Thursday, December 11, 2014

Making an Ice Candle by Donna Duffy

My calendar and the thermometer are having a disagreement about what season this is. Even so, it really is winter, and the weather is bound to get cold again. When the day and nighttime temperatures stay well below freezing, you can make an ice candle (think Stock Show weather!). 

This candle became more textured as it melted
It’s so simple! All you need is a bucket, a votive candle and water. I use five-gallon buckets, but you could make several of different sizes. Smaller candles will freeze more quickly, so you’ll have to keep an eye on them to make sure they don’t freeze solid. Each time I've made an ice candle, they've turned out differently - and all have been beautiful when lit. Watch this short YouTube video, it demonstrates the simplest way to make the candle.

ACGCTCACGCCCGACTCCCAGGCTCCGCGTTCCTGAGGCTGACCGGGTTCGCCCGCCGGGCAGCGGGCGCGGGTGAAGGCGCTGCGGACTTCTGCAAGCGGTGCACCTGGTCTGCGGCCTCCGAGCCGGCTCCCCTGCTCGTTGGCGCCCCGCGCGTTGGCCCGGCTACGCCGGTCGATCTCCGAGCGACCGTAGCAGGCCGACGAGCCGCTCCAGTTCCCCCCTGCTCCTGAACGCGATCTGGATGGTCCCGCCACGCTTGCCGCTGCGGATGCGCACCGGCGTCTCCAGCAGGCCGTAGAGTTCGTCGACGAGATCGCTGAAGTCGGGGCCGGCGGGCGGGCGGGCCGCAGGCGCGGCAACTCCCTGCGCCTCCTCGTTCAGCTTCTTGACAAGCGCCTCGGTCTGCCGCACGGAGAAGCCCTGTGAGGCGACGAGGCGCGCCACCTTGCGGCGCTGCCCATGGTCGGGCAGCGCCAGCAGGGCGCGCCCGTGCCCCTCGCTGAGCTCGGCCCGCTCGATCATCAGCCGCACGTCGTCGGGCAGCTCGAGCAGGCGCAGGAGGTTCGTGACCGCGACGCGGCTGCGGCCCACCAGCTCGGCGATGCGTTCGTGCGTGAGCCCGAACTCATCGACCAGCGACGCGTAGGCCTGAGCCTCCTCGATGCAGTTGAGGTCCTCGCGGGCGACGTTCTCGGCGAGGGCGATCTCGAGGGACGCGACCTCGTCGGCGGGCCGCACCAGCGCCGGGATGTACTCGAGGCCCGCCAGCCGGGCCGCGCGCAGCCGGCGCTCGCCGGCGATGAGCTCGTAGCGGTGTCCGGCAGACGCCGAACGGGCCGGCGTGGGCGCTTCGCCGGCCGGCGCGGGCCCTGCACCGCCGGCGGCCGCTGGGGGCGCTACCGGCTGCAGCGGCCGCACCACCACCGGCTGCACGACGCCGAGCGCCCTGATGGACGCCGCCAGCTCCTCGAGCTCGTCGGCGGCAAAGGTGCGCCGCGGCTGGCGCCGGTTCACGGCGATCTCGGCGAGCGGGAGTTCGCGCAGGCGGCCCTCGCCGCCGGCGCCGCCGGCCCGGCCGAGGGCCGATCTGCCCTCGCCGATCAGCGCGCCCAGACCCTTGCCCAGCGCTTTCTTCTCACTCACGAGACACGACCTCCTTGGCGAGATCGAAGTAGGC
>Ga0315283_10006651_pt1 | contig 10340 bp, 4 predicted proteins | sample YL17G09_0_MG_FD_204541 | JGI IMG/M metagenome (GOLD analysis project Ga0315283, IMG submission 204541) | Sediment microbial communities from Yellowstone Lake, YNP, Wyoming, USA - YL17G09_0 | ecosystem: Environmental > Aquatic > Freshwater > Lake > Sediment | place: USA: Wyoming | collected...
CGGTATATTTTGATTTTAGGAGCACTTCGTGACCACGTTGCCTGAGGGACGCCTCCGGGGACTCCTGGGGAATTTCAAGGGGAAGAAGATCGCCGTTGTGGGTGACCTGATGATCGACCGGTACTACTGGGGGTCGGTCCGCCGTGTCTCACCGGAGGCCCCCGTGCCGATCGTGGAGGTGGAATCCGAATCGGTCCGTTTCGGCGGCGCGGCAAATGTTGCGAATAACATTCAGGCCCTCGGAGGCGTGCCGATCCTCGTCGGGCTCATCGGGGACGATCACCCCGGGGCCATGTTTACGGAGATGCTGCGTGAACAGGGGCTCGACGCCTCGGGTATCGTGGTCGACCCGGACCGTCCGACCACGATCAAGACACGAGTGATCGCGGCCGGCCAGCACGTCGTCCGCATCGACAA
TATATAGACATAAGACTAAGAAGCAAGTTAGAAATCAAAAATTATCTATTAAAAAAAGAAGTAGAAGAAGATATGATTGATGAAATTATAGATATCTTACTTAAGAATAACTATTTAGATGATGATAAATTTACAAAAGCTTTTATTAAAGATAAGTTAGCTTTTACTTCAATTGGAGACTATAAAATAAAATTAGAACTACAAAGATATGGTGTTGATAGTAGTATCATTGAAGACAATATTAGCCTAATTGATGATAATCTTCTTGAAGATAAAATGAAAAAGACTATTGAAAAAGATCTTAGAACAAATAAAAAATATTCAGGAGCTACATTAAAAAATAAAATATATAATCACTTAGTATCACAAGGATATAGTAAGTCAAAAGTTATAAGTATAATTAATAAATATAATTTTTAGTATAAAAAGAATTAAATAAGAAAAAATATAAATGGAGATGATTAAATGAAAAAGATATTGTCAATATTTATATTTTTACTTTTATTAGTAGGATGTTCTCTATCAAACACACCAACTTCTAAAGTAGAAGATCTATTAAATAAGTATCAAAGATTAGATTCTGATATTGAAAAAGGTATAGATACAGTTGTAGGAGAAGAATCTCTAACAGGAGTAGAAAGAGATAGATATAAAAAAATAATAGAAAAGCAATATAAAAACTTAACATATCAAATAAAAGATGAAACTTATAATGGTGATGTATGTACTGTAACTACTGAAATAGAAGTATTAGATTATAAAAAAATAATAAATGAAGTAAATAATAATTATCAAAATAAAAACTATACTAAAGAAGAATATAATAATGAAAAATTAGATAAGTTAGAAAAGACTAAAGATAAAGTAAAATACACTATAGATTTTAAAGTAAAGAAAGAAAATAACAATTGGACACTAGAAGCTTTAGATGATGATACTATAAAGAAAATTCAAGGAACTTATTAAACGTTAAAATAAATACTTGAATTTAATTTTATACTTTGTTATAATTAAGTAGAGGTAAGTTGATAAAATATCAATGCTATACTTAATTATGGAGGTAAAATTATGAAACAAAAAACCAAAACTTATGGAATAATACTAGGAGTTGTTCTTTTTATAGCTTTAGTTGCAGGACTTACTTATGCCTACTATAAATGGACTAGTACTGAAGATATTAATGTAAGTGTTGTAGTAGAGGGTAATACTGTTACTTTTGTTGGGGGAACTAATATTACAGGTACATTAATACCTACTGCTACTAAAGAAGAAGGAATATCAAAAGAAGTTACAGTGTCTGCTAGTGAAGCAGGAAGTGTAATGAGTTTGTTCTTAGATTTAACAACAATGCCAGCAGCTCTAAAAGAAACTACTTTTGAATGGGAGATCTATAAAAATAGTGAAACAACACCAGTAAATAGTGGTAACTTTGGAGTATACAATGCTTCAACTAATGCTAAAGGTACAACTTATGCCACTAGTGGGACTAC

One year I tried adding food coloring to the water, but it didn’t work very well. You’d have to use a LOT of food coloring, and it might stain concrete as it melts. A better option might be to squirt smaller amounts of food coloring on the candle after it’s frozen and removed from the bucket.

As a way to remember and honor the dead during Christmas as well as light up the darkest days of winter, there is a Finnish tradition of placing candles in the cemetery on Christmas Eve. Many Finns make ice candles for this tradition. Give it a try! Ice candles cast a beautiful glow, and are lovely on a front porch or along a deck.